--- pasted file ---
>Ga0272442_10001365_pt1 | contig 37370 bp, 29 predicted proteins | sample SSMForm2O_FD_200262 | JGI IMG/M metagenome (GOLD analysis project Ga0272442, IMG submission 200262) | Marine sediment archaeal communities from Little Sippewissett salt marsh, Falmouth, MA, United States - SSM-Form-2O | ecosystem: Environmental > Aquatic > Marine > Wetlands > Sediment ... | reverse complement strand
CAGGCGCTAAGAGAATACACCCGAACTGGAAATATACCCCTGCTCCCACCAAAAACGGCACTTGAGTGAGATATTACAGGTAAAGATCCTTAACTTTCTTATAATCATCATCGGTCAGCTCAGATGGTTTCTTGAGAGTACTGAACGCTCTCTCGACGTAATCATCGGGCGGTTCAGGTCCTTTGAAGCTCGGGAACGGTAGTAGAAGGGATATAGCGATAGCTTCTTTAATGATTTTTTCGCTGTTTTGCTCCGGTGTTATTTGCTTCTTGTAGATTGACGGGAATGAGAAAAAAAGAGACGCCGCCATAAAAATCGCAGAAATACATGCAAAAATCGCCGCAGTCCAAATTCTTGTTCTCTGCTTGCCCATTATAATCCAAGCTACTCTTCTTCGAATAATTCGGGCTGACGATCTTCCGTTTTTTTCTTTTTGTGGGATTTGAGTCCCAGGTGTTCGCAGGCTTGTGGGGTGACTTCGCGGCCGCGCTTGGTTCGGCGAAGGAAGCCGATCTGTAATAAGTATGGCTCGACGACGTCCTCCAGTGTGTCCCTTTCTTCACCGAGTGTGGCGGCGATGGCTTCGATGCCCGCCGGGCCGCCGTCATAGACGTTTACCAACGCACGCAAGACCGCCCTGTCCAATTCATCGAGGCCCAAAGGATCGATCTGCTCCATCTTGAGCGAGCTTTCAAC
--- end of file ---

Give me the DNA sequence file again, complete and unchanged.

>Ga0272442_10001365_pt1 | contig 37370 bp, 29 predicted proteins | sample SSMForm2O_FD_200262 | JGI IMG/M metagenome (GOLD analysis project Ga0272442, IMG submission 200262) | Marine sediment archaeal communities from Little Sippewissett salt marsh, Falmouth, MA, United States - SSM-Form-2O | ecosystem: Environmental > Aquatic > Marine > Wetlands > Sediment ... | reverse complement strand
CAGGCGCTAAGAGAATACACCCGAACTGGAAATATACCCCTGCTCCCACCAAAAACGGCACTTGAGTGAGATATTACAGGTAAAGATCCTTAACTTTCTTATAATCATCATCGGTCAGCTCAGATGGTTTCTTGAGAGTACTGAACGCTCTCTCGACGTAATCATCGGGCGGTTCAGGTCCTTTGAAGCTCGGGAACGGTAGTAGAAGGGATATAGCGATAGCTTCTTTAATGATTTTTTCGCTGTTTTGCTCCGGTGTTATTTGCTTCTTGTAGATTGACGGGAATGAGAAAAAAAGAGACGCCGCCATAAAAATCGCAGAAATACATGCAAAAATCGCCGCAGTCCAAATTCTTGTTCTCTGCTTGCCCATTATAATCCAAGCTACTCTTCTTCGAATAATTCGGGCTGACGATCTTCCGTTTTTTTCTTTTTGTGGGATTTGAGTCCCAGGTGTTCGCAGGCTTGTGGGGTGACTTCGCGGCCGCGCTTGGTTCGGCGAAGGAAGCCGATCTGTAATAAGTATGGCTCGACGACGTCCTCCAGTGTGTCCCTTTCTTCACCGAGTGTGGCGGCGATGGCTTCGATGCCCGCCGGGCCGCCGTCATAGACGTTTACCAACGCACGCAAGACCGCCCTGTCCAATTCATCGAGGCCCAAAGGATCGATCTGCTCCATCTTGAGCGAGCTTTCAAC